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I was working with bit shift operators (see my question Bit Array Equality) and a SO user pointed out a bug in my calculation of my shift operand--I was calculating a range of [1,32] instead of [0,31] for an int. (Hurrah for the SO community!)

In fixing the problem, I was surprised to find the following behavior:

-1 << 32 == -1

In fact, it would seem that n << s is compiled (or interpreted by the CLR--I didn't check the IL) as n << s % bs(n) where bs(n) = size, in bits, of n.

I would have expected:

-1 << 32 == 0

It would seem that the compiler is realizing that you are shifting beyond the size of the target and correcting your mistake.

This is purely an academic question, but does anyone know if this is defined in the spec (I could not find anything at 7.8 Shift operators), just a fortuitous fact of undefined behavior, or is there a case where this might produce a bug?

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1 Answer 1

up vote 9 down vote accepted

I believe that the relevant part of the spec is here:

For the predefined operators, the number of bits to shift is computed as follows:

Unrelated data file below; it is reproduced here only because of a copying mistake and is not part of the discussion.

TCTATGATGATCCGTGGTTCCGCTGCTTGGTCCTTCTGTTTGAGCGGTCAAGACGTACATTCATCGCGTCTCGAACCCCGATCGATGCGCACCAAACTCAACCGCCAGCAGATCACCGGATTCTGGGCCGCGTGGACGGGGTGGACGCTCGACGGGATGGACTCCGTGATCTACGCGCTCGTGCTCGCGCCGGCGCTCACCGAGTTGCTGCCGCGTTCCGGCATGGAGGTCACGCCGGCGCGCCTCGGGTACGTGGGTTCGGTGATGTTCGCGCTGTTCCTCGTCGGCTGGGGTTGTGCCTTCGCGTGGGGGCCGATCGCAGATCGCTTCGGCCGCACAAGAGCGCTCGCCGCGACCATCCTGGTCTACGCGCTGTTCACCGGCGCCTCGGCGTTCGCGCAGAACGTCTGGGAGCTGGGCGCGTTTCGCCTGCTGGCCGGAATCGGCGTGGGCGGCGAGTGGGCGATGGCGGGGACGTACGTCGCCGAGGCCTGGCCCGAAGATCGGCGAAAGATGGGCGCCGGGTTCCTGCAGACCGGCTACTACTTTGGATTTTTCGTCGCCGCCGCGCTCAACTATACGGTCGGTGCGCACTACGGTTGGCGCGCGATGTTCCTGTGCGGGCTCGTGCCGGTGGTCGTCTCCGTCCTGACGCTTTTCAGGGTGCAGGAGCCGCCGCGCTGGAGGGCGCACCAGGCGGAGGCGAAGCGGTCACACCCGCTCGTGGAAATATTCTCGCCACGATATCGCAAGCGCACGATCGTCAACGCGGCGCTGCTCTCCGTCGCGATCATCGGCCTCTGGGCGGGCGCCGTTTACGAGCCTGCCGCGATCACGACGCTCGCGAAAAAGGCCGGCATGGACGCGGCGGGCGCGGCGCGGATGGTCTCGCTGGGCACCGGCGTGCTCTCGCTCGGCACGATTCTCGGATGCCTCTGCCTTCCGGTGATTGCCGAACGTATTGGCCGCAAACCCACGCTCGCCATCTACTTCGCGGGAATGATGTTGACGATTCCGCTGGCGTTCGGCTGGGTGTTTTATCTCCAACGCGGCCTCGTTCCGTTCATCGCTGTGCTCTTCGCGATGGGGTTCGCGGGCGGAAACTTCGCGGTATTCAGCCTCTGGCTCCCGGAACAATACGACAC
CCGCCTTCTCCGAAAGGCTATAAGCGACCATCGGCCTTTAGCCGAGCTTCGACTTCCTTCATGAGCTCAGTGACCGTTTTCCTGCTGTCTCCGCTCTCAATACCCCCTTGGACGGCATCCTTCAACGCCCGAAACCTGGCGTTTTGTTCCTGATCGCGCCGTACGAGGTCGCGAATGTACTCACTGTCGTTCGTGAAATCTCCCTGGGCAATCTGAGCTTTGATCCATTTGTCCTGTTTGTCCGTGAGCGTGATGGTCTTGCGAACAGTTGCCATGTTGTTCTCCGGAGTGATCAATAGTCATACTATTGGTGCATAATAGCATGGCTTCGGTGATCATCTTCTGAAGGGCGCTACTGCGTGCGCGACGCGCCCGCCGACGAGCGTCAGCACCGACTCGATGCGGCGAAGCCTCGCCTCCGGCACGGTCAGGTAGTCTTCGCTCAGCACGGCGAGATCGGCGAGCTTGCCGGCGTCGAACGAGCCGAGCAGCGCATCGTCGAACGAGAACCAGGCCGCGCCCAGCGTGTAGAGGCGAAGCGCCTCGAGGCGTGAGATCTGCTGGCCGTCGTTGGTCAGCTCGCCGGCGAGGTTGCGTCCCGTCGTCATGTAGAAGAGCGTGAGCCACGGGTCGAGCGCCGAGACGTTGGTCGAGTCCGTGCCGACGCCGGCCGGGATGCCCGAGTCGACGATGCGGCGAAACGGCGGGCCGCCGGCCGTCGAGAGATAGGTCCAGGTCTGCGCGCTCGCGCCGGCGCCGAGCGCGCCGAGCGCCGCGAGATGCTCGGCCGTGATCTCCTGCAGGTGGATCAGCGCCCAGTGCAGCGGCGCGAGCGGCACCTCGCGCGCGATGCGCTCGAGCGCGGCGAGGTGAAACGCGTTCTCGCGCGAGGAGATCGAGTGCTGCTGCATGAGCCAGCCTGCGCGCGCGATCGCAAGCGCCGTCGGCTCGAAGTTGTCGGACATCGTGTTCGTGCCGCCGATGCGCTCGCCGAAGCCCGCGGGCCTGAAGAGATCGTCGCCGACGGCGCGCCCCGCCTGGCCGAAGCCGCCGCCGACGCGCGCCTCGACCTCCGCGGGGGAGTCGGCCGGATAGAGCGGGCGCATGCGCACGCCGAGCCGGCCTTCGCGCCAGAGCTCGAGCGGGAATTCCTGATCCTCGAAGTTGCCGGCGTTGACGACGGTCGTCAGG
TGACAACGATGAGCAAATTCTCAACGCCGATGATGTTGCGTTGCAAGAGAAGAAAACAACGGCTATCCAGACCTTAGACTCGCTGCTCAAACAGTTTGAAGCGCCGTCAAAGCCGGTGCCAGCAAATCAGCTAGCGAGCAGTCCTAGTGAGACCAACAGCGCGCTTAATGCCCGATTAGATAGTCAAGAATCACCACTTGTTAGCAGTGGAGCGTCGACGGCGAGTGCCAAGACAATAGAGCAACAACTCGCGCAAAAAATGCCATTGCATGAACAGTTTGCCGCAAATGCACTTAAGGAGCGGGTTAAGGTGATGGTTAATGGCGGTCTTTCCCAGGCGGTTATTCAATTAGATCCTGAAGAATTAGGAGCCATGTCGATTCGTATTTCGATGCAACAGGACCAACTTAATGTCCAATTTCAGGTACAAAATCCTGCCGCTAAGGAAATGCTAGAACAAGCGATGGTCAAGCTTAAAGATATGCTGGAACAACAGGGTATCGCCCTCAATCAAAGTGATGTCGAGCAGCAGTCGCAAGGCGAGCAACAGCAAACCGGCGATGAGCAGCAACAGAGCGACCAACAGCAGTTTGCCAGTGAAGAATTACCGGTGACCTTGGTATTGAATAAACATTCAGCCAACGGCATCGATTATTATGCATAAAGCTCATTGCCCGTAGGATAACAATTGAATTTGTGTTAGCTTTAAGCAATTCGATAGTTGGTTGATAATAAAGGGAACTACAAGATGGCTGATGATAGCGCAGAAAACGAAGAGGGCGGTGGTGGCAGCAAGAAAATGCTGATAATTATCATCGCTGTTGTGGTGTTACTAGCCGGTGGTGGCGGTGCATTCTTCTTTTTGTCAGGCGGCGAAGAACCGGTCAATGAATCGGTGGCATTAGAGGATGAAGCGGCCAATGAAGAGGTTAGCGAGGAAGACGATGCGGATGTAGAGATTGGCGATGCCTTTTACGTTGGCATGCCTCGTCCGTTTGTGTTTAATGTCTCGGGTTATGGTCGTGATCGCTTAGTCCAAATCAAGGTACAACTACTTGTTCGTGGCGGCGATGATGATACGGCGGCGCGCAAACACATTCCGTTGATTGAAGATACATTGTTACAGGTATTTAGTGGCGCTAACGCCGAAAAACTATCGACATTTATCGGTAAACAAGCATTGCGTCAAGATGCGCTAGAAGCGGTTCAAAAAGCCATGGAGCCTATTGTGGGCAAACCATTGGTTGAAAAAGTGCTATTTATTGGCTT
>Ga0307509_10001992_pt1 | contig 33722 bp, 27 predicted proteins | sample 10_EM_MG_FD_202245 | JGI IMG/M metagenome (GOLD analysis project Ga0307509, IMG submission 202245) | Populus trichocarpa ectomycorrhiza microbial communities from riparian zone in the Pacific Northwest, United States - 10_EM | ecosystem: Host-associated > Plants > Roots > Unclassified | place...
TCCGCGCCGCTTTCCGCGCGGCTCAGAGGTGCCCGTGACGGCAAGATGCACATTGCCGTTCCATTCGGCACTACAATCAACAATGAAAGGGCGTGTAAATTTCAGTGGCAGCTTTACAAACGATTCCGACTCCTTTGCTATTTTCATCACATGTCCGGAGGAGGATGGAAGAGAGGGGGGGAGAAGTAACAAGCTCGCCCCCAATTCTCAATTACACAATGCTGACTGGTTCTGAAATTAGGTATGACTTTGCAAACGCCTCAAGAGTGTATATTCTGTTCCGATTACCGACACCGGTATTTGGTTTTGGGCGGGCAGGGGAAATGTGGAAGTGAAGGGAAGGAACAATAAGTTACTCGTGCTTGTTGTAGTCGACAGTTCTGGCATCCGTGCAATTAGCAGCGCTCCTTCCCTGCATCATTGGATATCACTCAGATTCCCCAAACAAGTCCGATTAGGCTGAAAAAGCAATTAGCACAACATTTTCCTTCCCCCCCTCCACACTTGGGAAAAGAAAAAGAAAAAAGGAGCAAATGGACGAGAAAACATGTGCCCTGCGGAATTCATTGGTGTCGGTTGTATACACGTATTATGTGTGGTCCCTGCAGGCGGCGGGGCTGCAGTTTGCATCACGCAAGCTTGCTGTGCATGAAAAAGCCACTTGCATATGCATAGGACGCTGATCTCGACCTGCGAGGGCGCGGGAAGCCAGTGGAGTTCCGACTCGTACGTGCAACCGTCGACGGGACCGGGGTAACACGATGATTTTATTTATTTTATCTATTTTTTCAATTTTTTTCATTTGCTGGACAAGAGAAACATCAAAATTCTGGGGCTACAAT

• When the type of x is int or uint, the shift count is given by the low-order five bits of count. In other words, the shift count is computed from count & 0x1F.

  • When the type of x is long or ulong, the shift count is given by the low-order six bits of count. In other words, the shift count is computed from count & 0x3F.

If the resulting shift count is zero, the shift operators simply return the value of x.

The value 32 is 0x20. The expression 0x20 & 0x1F evaluates to 0. Therefore, the shift count is zero, and no shift is done; the expression -1 << 32 (or any x << 32) just returns the original value.

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Ah, of course. I read that but my mind must have blanked out. Makes perfect sense. Thanks! – Dave Mateer Feb 24 '10 at 14:45

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